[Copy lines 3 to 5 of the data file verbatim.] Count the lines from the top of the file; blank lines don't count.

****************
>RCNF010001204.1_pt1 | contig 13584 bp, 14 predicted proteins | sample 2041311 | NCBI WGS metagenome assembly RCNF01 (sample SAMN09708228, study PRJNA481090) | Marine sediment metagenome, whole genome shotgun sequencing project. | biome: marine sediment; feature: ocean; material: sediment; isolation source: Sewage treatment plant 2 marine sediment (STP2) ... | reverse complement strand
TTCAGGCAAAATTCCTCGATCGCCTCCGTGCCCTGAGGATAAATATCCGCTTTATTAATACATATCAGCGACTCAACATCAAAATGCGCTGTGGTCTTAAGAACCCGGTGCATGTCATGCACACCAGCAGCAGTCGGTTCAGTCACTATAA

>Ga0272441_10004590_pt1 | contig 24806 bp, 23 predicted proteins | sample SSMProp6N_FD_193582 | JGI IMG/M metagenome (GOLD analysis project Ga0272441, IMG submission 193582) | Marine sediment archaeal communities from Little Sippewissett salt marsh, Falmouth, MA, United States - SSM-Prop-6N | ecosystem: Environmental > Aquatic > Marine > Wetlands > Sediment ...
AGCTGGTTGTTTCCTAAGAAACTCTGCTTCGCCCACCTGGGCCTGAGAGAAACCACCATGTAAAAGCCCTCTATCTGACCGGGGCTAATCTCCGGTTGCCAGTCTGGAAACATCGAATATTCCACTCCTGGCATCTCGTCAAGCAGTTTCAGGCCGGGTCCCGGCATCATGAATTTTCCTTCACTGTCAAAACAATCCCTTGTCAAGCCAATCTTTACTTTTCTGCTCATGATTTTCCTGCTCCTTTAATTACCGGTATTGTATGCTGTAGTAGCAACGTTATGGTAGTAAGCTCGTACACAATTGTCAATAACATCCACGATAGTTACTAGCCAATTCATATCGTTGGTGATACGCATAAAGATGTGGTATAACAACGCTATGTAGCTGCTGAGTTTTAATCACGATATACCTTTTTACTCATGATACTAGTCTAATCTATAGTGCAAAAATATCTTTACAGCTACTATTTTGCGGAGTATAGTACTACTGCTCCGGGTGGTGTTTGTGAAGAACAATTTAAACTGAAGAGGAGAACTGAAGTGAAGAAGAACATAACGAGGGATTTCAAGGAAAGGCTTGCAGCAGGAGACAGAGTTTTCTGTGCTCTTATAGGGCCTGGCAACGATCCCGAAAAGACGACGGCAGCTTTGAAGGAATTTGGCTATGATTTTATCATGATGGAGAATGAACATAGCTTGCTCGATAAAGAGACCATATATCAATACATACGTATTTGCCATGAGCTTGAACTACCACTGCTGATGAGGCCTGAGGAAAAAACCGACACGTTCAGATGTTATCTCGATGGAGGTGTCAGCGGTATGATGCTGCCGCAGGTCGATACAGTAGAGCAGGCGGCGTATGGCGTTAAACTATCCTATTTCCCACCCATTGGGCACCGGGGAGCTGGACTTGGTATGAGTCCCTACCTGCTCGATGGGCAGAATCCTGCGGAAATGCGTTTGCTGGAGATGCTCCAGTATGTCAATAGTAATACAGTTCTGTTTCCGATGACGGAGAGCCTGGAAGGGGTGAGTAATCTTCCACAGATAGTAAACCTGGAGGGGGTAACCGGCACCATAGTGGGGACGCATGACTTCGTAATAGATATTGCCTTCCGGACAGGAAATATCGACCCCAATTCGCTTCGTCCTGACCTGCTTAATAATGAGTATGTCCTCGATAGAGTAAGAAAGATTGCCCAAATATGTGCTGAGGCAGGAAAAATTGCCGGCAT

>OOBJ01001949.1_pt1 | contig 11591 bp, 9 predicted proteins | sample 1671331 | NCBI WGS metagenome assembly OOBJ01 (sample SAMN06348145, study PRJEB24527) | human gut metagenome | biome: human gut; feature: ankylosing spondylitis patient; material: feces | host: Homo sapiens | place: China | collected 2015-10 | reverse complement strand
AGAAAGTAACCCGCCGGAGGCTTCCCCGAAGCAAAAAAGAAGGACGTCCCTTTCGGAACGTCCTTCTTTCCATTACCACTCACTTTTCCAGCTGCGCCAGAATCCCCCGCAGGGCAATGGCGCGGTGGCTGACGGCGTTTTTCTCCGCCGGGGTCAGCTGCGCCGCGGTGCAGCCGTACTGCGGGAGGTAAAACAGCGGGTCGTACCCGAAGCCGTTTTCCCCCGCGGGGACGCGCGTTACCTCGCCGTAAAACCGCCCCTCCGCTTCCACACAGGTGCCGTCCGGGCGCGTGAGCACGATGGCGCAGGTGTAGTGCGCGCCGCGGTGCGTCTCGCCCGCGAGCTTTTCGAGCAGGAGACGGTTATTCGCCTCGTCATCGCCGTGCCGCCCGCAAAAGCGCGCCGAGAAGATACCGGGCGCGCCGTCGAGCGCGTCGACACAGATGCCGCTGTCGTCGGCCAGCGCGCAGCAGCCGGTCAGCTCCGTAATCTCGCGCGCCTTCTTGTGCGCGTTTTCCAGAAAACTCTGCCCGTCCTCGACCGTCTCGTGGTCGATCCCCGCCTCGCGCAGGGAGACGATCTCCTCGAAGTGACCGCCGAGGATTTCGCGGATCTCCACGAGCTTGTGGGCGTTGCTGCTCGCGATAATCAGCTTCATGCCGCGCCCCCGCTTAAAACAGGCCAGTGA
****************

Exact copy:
>Ga0272441_10004590_pt1 | contig 24806 bp, 23 predicted proteins | sample SSMProp6N_FD_193582 | JGI IMG/M metagenome (GOLD analysis project Ga0272441, IMG submission 193582) | Marine sediment archaeal communities from Little Sippewissett salt marsh, Falmouth, MA, United States - SSM-Prop-6N | ecosystem: Environmental > Aquatic > Marine > Wetlands > Sediment ...
AGCTGGTTGTTTCCTAAGAAACTCTGCTTCGCCCACCTGGGCCTGAGAGAAACCACCATGTAAAAGCCCTCTATCTGACCGGGGCTAATCTCCGGTTGCCAGTCTGGAAACATCGAATATTCCACTCCTGGCATCTCGTCAAGCAGTTTCAGGCCGGGTCCCGGCATCATGAATTTTCCTTCACTGTCAAAACAATCCCTTGTCAAGCCAATCTTTACTTTTCTGCTCATGATTTTCCTGCTCCTTTAATTACCGGTATTGTATGCTGTAGTAGCAACGTTATGGTAGTAAGCTCGTACACAATTGTCAATAACATCCACGATAGTTACTAGCCAATTCATATCGTTGGTGATACGCATAAAGATGTGGTATAACAACGCTATGTAGCTGCTGAGTTTTAATCACGATATACCTTTTTACTCATGATACTAGTCTAATCTATAGTGCAAAAATATCTTTACAGCTACTATTTTGCGGAGTATAGTACTACTGCTCCGGGTGGTGTTTGTGAAGAACAATTTAAACTGAAGAGGAGAACTGAAGTGAAGAAGAACATAACGAGGGATTTCAAGGAAAGGCTTGCAGCAGGAGACAGAGTTTTCTGTGCTCTTATAGGGCCTGGCAACGATCCCGAAAAGACGACGGCAGCTTTGAAGGAATTTGGCTATGATTTTATCATGATGGAGAATGAACATAGCTTGCTCGATAAAGAGACCATATATCAATACATACGTATTTGCCATGAGCTTGAACTACCACTGCTGATGAGGCCTGAGGAAAAAACCGACACGTTCAGATGTTATCTCGATGGAGGTGTCAGCGGTATGATGCTGCCGCAGGTCGATACAGTAGAGCAGGCGGCGTATGGCGTTAAACTATCCTATTTCCCACCCATTGGGCACCGGGGAGCTGGACTTGGTATGAGTCCCTACCTGCTCGATGGGCAGAATCCTGCGGAAATGCGTTTGCTGGAGATGCTCCAGTATGTCAATAGTAATACAGTTCTGTTTCCGATGACGGAGAGCCTGGAAGGGGTGAGTAATCTTCCACAGATAGTAAACCTGGAGGGGGTAACCGGCACCATAGTGGGGACGCATGACTTCGTAATAGATATTGCCTTCCGGACAGGAAATATCGACCCCAATTCGCTTCGTCCTGACCTGCTTAATAATGAGTATGTCCTCGATAGAGTAAGAAAGATTGCCCAAATATGTGCTGAGGCAGGAAAAATTGCCGGCAT

>OOBJ01001949.1_pt1 | contig 11591 bp, 9 predicted proteins | sample 1671331 | NCBI WGS metagenome assembly OOBJ01 (sample SAMN06348145, study PRJEB24527) | human gut metagenome | biome: human gut; feature: ankylosing spondylitis patient; material: feces | host: Homo sapiens | place: China | collected 2015-10 | reverse complement strand